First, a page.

I like blocky graphics. Pixels, voxels, square tiles, grid-based walls – keep them coming! I guess this originates from my Lego-heavy childhood, and also from old computer games, where you could clearly see the tiles the game’s world was made of. And while I never was into Wolfenstein3D, I recently created my own grid-based ray-caster just because I do adore the aesthetics.
The same with Minecraft – it’s a game that is an inspiration even though I didn’t play it much. The blockiness makes the virtual world instantly more organized; it’s like you can play around with its pure atoms. Blockiness empowers – not only is it fun to be creative there (because the interactivity is rewarded with reactions from the game’s systems) but as a game creator myself I instantly “get it” and – leaving out the grindy details – want to try my own variation of the structure functionality.
This is why I wanted to go with block-based levels for Behind Stars And Under Hills. For me it also fit with the premise of the game – an Ultima-Underworld-inspired dungeon crawler should have visible floor and wall segments, and pixels too. So I created my own in-game level editor for Behind Stars – because, maybe, other people want to make worlds with this too…
Of course trapping a level editor inside a game that is never released makes the endeavour less than pointless. So last year I went and put some time into changing the code to work inside Unity itself, as a plugin, which was for some parts easy thanks to the extensibility of Unity’s editor, and for other parts hard because of nasty serialization issues. Nonetheless, bloed – short for “bloxel-based level editor” or simply “block-based editor” as “bloxel” probably won’t catch on – slowly came to be and is now available on itch.io. I wanted to use it for a Thief-like game, working title “Demon Thief”, and for that it worked quite well. (Though I scrapped Demon Thief in favour of our next game project.)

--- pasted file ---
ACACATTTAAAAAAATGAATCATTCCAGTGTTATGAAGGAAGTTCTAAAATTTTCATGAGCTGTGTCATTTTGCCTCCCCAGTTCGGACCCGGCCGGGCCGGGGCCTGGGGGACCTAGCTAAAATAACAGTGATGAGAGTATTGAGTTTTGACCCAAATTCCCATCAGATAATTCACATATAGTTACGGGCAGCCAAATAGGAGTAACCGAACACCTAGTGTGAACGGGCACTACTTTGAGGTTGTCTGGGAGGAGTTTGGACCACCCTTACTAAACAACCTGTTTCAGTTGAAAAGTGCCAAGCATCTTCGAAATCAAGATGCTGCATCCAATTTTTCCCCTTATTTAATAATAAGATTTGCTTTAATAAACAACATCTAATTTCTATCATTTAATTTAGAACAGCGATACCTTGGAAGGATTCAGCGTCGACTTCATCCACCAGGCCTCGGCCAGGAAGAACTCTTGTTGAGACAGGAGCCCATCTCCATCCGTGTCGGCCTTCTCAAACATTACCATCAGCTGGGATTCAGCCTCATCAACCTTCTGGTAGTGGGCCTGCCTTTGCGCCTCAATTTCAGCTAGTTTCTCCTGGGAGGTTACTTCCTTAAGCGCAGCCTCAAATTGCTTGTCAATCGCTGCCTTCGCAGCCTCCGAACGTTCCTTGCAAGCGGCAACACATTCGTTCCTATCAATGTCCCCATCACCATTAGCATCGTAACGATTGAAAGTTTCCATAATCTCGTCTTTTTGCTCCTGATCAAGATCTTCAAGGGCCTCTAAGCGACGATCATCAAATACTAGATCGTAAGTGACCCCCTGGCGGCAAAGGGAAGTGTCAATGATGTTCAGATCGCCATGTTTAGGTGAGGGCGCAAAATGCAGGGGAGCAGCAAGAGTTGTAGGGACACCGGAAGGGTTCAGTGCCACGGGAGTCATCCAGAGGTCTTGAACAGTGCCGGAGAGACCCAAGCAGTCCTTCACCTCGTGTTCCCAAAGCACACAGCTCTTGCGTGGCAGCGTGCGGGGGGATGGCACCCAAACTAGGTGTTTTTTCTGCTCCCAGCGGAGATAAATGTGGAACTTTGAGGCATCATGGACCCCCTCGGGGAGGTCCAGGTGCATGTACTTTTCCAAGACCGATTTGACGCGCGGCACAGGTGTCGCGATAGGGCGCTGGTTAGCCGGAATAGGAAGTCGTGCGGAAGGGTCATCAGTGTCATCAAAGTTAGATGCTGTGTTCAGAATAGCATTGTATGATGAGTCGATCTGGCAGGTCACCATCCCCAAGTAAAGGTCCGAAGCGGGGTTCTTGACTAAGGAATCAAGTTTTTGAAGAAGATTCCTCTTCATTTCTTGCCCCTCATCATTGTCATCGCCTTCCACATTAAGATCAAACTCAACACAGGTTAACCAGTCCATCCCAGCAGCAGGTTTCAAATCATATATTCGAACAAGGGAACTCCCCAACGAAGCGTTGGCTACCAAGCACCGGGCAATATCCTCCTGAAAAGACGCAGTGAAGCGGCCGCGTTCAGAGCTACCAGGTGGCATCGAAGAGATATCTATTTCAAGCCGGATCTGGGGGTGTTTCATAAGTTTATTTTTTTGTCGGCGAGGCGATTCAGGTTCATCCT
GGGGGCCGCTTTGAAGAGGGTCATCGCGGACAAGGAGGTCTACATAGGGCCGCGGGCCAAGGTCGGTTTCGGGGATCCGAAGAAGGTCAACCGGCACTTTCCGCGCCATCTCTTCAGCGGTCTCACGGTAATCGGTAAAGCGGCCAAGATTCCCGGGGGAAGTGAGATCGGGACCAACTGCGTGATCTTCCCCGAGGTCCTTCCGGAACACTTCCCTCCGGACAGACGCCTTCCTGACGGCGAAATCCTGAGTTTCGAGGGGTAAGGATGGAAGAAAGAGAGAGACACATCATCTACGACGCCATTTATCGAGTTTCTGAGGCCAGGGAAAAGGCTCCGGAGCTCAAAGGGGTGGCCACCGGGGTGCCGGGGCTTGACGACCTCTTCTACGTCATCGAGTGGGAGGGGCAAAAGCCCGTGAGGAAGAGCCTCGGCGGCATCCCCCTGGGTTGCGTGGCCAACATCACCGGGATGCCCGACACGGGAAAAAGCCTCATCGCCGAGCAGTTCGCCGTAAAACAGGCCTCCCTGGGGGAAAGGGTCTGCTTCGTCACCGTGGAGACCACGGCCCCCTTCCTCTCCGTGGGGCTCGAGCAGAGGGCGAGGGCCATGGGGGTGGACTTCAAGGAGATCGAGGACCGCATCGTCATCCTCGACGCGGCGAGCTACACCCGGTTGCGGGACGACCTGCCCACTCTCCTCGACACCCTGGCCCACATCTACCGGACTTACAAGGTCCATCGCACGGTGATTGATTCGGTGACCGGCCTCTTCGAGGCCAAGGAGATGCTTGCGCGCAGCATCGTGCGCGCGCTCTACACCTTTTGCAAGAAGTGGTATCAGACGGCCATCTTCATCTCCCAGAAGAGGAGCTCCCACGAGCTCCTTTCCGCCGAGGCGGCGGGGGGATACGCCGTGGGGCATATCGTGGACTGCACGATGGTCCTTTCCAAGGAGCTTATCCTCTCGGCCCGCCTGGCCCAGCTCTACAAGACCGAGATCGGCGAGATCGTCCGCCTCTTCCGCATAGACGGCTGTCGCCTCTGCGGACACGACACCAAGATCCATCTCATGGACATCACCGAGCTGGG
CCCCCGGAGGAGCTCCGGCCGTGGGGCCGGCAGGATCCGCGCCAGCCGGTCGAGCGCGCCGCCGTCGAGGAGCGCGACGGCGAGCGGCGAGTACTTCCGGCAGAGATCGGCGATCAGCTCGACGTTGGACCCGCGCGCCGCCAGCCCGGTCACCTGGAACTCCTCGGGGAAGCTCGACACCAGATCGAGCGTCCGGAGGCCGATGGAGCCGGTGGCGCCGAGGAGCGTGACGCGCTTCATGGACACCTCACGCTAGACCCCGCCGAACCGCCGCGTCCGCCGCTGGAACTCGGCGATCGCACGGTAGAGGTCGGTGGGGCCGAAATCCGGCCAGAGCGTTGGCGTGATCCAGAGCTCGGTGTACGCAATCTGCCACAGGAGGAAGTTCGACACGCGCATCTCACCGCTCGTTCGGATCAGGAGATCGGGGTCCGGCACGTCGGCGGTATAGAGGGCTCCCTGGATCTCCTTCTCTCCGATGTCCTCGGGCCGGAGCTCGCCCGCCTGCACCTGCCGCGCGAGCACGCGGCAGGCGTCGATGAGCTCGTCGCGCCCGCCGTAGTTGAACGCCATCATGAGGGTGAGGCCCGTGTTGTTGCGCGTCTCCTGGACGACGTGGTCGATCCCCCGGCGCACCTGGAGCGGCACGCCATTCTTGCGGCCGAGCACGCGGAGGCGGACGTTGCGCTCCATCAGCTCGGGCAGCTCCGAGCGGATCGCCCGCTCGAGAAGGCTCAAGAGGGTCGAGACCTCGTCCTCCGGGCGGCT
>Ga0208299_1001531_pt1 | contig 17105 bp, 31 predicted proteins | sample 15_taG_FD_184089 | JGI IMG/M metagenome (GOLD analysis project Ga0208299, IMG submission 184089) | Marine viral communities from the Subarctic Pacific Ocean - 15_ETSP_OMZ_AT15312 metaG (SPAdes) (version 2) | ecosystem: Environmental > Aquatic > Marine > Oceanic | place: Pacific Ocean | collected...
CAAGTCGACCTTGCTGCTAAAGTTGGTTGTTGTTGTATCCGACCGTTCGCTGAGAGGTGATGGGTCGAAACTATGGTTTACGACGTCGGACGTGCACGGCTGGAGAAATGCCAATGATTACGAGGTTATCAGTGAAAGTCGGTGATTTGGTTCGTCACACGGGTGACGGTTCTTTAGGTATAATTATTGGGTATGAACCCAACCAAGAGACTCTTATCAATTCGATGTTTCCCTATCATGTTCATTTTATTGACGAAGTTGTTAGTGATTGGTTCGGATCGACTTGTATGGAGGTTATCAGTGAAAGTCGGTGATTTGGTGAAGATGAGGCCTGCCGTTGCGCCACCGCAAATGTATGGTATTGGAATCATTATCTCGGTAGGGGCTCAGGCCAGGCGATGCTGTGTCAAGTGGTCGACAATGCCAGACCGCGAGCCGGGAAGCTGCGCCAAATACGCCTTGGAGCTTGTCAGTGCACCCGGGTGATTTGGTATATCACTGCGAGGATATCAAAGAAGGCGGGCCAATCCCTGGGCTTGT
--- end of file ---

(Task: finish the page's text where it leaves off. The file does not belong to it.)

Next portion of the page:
I nicknamed the blocks in the editor bloxels because originally, in Behind Stars, I called them voxels and that didn’t quite fit. I use complete meshes for the blocks (made with Blender), and they can have any shape actually, as long as it fits inside 1x1x1 units. It’s also possible to do some more creative texturing by having UVs smaller than 1.0, which means they can span over several bloxels, to break up noticeable tiling and add more variation. It’s also possible to assign each side of a bloxel another texture (inspired by David Pittman’s NEON STRUCT dev blog). Naturally you still can manipulate the bloxels during runtime, so it’s possible to have something like destructible environment.
All my “additions” to the voxel formula makes the bloxels rather unfit to optimize though. Of course I segment the created geometry into chunks, and the textures are merged into texture atlasses. Still, draw calls are high and need to be reduced with optimizations like static and dynamic batching, occlusion culling, baked light maps and so on. Downsides aside, I am proud bloed supports arbitrary transforms and prefabs, and the optional noise factor can look nice too. These are things the ingame-only Behind Stars bloxels didn’t have.
Will the development continue? I hope so – especially if a few more people are interested in it (i.e. buy it) and post their creations made with bloed. Right now I don’t use bloed for a personal project, although I have some ideas and plans for that. So its future might be a bit hazy, but in general bloed is usable already, and I certainly will react to any bug reports. If you want to talk about bloed, you can also do it in our Discord!